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Added: are all types of mappings for vector spaces with "product" in their names always multilinear mappings between some vector spaces? Are there many counterexamples?


$F$ is a field. Any bilinear form on $F^n$ can be expressed as $$ B(\textbf{x},\textbf{y}) = \textbf{x}^\mathrm T A\textbf{y} = \sum_{i,j=1}^n a_{ij} x_i y_j $$ where $A$ is an n × n matrix.

I was wondering if $\textbf{x}^\mathrm T A\textbf{y}$ is a single product of some type between two vectors in $F^n$? What type is it?

More generally, is a multilinear form on $F^n$ a single product of some type on multiple vectors in $F^n$?

Is a multilinear form defined on the product space of a vector space a single product of some type on multiple vectors in the vector space?

Is a multilinear form defined from the product space of a vector space to another vector space a single product of some type on multiple vectors in the first vector space?

Thanks and regards!

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If you define "product" to include this, then yes! –  Jonas Meyer Jan 16 '12 at 22:48
    
@JonasMeyer: Thanks! I was thinking maybe they call it tensor product or something defined in another way? Do they? –  Tim Jan 16 '12 at 22:49

2 Answers 2

up vote 1 down vote accepted

Well, the overriding question here is what you mean by "product". Generally, a "product" on some structure $V$ (in this case, a vector space) is a binary operation of a sort; i.e. a mapping $$ V \times V \rightarrow V, $$ possibly satisfying some conditions (i.e. associativity, commutativity). As you have things set up, a bilinear form isn't going to be a "product" in this sense, because the codomain isn't right: a bilinear form eats two vectors and spits out an element of the base field, not another element of $V$, as would be the case for some sort of "product".

A very natural type of product operation that does arise on vector spaces is a Lie bracket, which generalizes things like the cross product, which really is a binary operation on your space which gives you a way to "multiply" vectors. An important feature of a Lie bracket is that it is neither commutative nor associative (but the situation isn't too bad, as it is anti-commutative and satisfies the Jacobi identity).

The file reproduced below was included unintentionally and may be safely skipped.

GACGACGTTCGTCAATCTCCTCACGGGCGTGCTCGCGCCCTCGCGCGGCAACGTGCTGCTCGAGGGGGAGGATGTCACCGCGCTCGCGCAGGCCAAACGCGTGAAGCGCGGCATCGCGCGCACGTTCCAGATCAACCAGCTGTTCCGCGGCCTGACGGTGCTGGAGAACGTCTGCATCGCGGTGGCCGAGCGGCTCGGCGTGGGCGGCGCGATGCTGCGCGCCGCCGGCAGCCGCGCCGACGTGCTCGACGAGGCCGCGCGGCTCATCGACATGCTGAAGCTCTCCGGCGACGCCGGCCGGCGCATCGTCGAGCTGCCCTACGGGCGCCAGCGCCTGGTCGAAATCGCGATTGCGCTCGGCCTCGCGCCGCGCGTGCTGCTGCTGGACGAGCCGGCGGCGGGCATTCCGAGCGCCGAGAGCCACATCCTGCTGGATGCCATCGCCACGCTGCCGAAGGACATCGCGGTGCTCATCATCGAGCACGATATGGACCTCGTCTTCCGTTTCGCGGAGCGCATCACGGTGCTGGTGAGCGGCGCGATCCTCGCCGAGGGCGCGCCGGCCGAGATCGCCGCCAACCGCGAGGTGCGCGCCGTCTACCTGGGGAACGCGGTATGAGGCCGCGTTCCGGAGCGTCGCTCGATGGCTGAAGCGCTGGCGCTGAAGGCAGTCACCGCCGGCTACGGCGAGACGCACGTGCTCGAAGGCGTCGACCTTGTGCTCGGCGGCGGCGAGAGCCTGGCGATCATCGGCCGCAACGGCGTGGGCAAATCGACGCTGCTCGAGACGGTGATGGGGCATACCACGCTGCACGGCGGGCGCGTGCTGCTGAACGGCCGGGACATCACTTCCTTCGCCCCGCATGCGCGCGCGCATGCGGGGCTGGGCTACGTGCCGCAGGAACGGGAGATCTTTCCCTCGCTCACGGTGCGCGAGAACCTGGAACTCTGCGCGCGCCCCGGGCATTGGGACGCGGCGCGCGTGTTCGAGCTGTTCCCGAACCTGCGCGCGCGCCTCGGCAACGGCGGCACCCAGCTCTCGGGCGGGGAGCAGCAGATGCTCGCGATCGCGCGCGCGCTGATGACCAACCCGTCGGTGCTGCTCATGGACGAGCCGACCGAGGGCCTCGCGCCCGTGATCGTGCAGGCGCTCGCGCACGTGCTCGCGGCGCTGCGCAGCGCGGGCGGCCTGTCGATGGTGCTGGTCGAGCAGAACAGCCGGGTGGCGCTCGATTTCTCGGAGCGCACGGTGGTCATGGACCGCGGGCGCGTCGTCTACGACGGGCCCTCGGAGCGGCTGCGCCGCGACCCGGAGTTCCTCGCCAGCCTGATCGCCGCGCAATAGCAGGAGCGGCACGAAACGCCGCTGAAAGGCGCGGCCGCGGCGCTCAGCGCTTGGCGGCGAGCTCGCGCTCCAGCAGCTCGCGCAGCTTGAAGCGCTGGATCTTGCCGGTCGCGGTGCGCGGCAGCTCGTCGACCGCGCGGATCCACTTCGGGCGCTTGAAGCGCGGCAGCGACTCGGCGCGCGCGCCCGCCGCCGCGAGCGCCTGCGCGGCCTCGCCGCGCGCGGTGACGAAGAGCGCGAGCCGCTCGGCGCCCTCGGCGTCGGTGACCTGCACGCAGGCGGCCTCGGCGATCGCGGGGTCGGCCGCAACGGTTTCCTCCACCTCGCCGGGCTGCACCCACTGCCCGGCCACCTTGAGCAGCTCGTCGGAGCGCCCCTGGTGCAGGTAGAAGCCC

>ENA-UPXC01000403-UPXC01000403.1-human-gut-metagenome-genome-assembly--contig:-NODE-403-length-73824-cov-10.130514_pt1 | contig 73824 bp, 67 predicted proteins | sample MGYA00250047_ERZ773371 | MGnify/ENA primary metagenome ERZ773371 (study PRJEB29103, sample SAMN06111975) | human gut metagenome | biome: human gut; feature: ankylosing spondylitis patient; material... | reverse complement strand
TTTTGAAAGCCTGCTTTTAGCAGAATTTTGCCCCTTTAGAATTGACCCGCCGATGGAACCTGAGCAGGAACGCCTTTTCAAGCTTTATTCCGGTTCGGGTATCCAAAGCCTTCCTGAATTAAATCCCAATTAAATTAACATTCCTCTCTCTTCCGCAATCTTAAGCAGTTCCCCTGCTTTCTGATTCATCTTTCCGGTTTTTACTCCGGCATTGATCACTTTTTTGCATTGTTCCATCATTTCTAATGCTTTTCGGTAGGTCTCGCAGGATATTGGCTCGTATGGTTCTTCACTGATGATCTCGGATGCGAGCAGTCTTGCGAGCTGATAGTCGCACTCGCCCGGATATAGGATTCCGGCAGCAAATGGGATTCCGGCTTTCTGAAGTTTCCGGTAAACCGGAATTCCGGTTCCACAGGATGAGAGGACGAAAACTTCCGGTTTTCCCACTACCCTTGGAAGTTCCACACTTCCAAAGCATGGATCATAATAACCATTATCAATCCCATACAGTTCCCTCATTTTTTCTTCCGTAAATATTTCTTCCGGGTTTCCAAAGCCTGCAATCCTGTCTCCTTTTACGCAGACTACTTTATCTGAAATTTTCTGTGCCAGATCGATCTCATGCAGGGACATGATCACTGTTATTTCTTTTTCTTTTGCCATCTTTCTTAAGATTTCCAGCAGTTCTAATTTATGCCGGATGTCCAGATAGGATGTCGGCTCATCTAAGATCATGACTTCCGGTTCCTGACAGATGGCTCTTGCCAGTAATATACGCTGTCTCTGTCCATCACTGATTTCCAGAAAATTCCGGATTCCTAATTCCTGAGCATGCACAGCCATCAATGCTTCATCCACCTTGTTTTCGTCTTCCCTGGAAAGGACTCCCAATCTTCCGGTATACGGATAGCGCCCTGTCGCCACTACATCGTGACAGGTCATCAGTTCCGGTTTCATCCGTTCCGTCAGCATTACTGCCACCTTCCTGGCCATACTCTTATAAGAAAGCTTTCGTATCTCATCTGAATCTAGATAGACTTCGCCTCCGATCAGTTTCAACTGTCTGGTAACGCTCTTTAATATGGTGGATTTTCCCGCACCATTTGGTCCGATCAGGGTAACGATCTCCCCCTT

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Using "the" to modify "Lie bracket" seems a little misleading to me. On a given vector space one may define many Lie brackets. –  Qiaochu Yuan Jan 17 '12 at 0:00
    
Thanks! I think tensor product is a kind of product does not give result in the same vector space as its operands. My question is: are all types of mappings with "product" in their names always multilinear mappings between vector spaces? –  Tim Jan 17 '12 at 0:04
    
@QiaochuYuan. Good point. Amended. –  NKS Jan 17 '12 at 0:06
    
@Tim: Well, the short answer is "no", but it really depends on what you mean by "all". Certainly once we stop doing linear algebra (and so don't even have a notion of "multilinearity") there will be products which show up that aren't of this type. But the tensor product, along with the symmetric and exterior products, are "products" in the sense that you speak of. –  NKS Jan 17 '12 at 0:19
    
(continued) Incidentally, a good way to think about this type of "product" is that it is a way of turning multilinear maps into plain linear maps: if you have a bilinear map from a space V into W, you get a linear map from $V \otimes V$ into W. Adding the condition that this map be symmetric or anti-symmetric gives the symmetric and exterior product, respectively. And the bilinear forms that we started this discussion with can be thought of as elements in the dual of the tensor of $F^n$ with itself. –  NKS Jan 17 '12 at 0:24

Please correct me if I'm wrong, but aren't we just talking about contraction here between two vectors? Say $$\sum_{j=1}^{n}a_{ij}y_{j}=z_{i}$$ then $$\sum_{i,j=1}^{n}a_{ij}x_i y_j=\sum_{i=1}^{n}z_i x_i$$ which is an operation between two vectors. So I guess once again it depends on the sense of the word "product" for this case as stated before, but from what's been written here it looks like this maps to $F$, not $F^n$.

Does this help?

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Thanks! Could you define "contraction between two vectors"? –  Tim Jan 17 '12 at 1:03
    
Sure, I've always thought of it as essentially the "dot product", but it is the multiplication between the same components of n-tuples, summed. Generally I see it in physics with the "summation convention" between vectors and co-vectors. Is this clear? –  kηives Jan 17 '12 at 6:07

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